The national economy is on an upswing, and the city of Opelika is taking part in the ride.
Things are looking up, and the best is still ahead, said Opelika Mayor Gary Fuller in his annual “State of the City” address Friday.
Fuller and others in the Opelika business community have every reason to be optimistic.
Citing a progressive list of achievements in growth and expansion during 2017, Fuller spoke to a full house in the Southern Room at Southern Union State Community College as chamber of commerce members, government representatives, city leaders and guests applauded in approval.
Much of the positive vibe-sharing would be expected at any chamber-of-commerce type event such as this, but Opelika does indeed seem on the move and not satisfied with resting on recent successes such as the growth of Tiger Town and the revitalization efforts of downtown.
Looking to connect those two centers of retail and commercial service is among the projects expected to be completed in the year ahead, Fuller pointed out, in reference to roadwork on Martin Luther King Boulevard and Frederick Road.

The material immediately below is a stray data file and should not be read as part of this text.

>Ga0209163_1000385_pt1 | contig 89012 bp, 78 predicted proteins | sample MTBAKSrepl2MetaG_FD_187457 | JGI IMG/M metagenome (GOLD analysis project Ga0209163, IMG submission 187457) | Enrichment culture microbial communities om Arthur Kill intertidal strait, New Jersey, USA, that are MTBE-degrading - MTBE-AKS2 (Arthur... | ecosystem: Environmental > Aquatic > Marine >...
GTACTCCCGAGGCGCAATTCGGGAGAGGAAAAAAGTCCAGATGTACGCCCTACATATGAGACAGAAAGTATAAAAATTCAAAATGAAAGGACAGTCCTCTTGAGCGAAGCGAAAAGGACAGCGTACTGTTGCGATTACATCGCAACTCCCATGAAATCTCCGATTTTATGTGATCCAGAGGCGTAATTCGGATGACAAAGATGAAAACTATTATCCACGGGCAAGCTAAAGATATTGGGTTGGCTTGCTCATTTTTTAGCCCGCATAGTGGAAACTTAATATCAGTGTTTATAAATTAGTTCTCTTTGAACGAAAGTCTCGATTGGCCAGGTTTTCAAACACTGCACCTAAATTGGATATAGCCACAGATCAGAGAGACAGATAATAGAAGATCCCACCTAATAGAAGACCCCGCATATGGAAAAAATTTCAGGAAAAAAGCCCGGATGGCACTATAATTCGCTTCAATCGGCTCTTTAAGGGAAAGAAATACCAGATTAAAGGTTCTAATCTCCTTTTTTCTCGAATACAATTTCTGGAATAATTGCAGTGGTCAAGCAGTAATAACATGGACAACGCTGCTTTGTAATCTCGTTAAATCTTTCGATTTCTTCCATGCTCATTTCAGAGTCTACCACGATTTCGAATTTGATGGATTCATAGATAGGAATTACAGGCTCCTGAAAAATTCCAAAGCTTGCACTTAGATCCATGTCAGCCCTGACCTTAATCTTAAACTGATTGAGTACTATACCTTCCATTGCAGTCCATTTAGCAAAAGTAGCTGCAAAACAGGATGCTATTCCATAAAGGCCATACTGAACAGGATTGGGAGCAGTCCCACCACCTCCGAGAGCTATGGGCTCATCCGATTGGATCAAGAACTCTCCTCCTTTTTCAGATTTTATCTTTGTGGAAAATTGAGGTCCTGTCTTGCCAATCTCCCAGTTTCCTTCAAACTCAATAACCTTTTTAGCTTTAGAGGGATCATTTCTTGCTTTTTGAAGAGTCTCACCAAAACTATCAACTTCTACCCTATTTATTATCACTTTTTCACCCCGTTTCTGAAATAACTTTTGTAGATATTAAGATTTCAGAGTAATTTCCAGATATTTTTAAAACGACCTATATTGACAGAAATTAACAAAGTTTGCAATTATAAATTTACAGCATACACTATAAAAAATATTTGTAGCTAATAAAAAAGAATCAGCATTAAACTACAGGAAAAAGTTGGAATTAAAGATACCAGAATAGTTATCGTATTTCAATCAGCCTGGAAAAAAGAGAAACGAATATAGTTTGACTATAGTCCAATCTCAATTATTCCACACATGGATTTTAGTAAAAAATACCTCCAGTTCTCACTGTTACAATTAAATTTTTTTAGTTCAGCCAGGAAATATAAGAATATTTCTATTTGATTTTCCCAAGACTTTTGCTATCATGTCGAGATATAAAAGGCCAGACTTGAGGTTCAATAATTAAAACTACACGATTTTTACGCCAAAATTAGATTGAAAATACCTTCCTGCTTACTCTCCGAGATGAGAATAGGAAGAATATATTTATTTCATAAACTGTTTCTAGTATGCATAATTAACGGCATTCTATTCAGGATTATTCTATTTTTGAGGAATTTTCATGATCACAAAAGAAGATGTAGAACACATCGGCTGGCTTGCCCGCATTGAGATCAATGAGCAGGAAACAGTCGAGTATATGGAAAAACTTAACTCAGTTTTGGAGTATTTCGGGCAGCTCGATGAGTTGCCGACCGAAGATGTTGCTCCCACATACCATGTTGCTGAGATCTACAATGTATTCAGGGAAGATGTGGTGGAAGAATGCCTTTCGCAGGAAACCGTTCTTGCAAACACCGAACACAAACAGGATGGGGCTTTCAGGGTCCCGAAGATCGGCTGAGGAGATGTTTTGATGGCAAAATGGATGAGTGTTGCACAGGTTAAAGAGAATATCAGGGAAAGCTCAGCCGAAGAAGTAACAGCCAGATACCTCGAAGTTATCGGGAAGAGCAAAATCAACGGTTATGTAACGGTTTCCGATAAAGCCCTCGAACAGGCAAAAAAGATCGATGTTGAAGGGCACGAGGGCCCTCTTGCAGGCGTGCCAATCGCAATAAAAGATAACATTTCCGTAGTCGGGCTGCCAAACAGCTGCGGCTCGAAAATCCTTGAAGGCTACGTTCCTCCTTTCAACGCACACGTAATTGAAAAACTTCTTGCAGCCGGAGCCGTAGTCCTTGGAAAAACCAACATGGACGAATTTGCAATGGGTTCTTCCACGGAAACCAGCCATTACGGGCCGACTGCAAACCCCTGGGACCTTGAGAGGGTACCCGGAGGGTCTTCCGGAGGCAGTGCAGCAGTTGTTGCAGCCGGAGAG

He also pointed to several industrial expansions such as with Baxter and Car Tech, and to the growth of the city’s largest employer, East Alabama Medical Center, which is working to open a new cancer treatment center.
Home sales have continued a steady rise since 2012, as well as home values, while on the flip side, Fuller said the city has demolished 56 eyesore-properties in the past five years and 27 more are in the process of demolition or repair.
Still, there remain goals requiring a bit of work before the city can achieve the success sought.
A better traffic flow into and around the Sportsplex remains high on the list.
Also, OPS ONE, Opelika’s own network provider and the catalyst behind Fuller referring to Opelika as “Alabama’s first gig city,” still is not operating in the black, a concern to critics who question the city’s involvement in such a venture.
OPS ONE had hoped to be breaking even by this year, “but it probably will be a couple more years,” Fuller said. “But we’re doing this for you all. We’re not worried about Wall Street. We’re more concerned with Main Street.”
Overall, Opelika’s economic health is much better from difficult times in the past that Fuller recalled from early in his work and political career, thinking back to the dark days when the city had many businesses downtown to shutter their doors and “we lost our walk-in picture show,” or theater.
Now, however, “I have had the honor and pleasure of representing this city around the world” in efforts to recruit new industry and jobs to the area, to which the city has had much success, he said.
2017 was a good year of progress for the city of Opelika.
Here’s to 2018 going further.